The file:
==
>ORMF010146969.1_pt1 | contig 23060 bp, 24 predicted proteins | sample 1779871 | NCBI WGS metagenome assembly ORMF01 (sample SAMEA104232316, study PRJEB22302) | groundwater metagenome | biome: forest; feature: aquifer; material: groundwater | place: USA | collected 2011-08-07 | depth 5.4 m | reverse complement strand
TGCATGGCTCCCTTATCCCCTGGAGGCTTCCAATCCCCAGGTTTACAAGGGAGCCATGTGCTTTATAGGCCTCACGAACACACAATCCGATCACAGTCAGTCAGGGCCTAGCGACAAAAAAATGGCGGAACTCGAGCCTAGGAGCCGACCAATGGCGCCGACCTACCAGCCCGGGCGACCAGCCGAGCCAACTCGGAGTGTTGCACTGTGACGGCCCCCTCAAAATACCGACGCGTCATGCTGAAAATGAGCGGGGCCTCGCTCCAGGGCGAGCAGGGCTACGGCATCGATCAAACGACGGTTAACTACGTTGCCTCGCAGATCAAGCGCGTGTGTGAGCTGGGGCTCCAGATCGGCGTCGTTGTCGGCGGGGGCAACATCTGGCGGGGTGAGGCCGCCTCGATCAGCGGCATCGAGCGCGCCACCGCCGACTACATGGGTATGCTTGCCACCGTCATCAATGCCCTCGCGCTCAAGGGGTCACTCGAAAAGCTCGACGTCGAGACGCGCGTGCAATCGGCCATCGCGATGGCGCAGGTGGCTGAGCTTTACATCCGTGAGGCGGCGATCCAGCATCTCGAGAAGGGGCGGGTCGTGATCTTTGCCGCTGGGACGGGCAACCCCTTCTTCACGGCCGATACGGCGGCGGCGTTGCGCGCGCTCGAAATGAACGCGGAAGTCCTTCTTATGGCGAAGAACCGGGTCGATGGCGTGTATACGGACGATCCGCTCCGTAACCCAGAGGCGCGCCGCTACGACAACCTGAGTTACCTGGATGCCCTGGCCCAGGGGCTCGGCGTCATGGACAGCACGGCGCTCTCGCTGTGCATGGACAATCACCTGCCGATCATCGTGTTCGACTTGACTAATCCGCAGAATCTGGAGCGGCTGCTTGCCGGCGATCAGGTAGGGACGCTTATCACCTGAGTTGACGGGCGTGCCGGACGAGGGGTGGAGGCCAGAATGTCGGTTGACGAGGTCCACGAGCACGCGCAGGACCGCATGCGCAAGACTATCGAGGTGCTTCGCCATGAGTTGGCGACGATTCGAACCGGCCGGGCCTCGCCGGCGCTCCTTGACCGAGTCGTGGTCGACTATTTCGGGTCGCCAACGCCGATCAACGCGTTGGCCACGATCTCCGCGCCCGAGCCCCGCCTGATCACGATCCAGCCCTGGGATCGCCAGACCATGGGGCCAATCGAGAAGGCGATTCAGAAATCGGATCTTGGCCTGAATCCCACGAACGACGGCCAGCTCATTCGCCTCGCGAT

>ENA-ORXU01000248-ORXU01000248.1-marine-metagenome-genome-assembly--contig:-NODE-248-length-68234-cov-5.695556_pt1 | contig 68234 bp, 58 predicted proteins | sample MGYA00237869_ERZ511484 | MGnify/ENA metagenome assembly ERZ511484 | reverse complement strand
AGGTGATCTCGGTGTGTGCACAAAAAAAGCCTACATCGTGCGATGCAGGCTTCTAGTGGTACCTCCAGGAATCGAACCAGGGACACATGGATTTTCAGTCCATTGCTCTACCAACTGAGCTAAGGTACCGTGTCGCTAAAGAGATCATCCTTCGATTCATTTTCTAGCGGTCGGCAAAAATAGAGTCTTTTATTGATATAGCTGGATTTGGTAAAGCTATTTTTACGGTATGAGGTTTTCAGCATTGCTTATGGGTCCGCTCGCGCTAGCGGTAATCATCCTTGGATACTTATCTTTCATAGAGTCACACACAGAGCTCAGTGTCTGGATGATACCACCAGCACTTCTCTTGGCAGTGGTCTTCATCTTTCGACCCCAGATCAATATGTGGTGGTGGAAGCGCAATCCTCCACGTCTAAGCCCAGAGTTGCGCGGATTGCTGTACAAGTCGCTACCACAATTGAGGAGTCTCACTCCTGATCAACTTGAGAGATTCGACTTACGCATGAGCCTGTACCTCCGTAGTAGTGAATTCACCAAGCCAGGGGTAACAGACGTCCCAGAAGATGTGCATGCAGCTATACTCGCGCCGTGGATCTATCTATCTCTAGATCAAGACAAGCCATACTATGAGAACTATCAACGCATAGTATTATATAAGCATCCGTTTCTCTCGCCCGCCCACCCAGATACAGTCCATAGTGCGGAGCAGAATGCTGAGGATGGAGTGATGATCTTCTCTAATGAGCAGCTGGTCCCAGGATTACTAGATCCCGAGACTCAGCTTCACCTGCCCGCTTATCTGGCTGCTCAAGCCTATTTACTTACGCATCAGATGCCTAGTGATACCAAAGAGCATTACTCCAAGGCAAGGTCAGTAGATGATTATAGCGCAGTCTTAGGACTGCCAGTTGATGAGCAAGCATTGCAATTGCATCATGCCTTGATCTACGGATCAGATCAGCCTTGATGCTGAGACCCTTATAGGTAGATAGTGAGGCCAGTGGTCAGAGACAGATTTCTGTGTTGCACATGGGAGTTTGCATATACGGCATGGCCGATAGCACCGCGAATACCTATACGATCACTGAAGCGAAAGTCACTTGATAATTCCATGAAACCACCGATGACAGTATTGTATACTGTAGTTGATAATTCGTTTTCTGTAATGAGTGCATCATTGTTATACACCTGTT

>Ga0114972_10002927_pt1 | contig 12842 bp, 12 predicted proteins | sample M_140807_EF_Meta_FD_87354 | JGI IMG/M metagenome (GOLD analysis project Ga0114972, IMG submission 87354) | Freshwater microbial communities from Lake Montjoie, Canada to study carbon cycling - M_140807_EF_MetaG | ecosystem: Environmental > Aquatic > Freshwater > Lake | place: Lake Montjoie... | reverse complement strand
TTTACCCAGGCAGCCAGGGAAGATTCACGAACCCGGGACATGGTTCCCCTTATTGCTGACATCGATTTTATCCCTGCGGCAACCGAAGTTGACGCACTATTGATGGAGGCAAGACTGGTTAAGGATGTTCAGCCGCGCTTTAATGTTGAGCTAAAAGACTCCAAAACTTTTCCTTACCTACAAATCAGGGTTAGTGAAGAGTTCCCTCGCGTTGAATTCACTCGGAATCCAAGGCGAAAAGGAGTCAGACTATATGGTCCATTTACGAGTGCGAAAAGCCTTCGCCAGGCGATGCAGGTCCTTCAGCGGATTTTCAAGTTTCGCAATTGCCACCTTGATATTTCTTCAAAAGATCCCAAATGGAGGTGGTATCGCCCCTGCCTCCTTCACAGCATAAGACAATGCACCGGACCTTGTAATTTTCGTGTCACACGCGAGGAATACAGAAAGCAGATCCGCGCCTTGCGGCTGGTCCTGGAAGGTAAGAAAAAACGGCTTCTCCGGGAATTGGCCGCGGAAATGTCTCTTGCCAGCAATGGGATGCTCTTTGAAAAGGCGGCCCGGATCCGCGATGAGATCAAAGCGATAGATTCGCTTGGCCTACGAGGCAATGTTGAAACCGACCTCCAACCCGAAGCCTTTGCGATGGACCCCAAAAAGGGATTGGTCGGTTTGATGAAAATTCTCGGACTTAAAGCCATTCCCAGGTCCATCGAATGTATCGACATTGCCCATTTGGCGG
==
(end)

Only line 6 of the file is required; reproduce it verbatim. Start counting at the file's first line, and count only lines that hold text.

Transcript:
TTTACCCAGGCAGCCAGGGAAGATTCACGAACCCGGGACATGGTTCCCCTTATTGCTGACATCGATTTTATCCCTGCGGCAACCGAAGTTGACGCACTATTGATGGAGGCAAGACTGGTTAAGGATGTTCAGCCGCGCTTTAATGTTGAGCTAAAAGACTCCAAAACTTTTCCTTACCTACAAATCAGGGTTAGTGAAGAGTTCCCTCGCGTTGAATTCACTCGGAATCCAAGGCGAAAAGGAGTCAGACTATATGGTCCATTTACGAGTGCGAAAAGCCTTCGCCAGGCGATGCAGGTCCTTCAGCGGATTTTCAAGTTTCGCAATTGCCACCTTGATATTTCTTCAAAAGATCCCAAATGGAGGTGGTATCGCCCCTGCCTCCTTCACAGCATAAGACAATGCACCGGACCTTGTAATTTTCGTGTCACACGCGAGGAATACAGAAAGCAGATCCGCGCCTTGCGGCTGGTCCTGGAAGGTAAGAAAAAACGGCTTCTCCGGGAATTGGCCGCGGAAATGTCTCTTGCCAGCAATGGGATGCTCTTTGAAAAGGCGGCCCGGATCCGCGATGAGATCAAAGCGATAGATTCGCTTGGCCTACGAGGCAATGTTGAAACCGACCTCCAACCCGAAGCCTTTGCGATGGACCCCAAAAAGGGATTGGTCGGTTTGATGAAAATTCTCGGACTTAAAGCCATTCCCAGGTCCATCGAATGTATCGACATTGCCCATTTGGCGG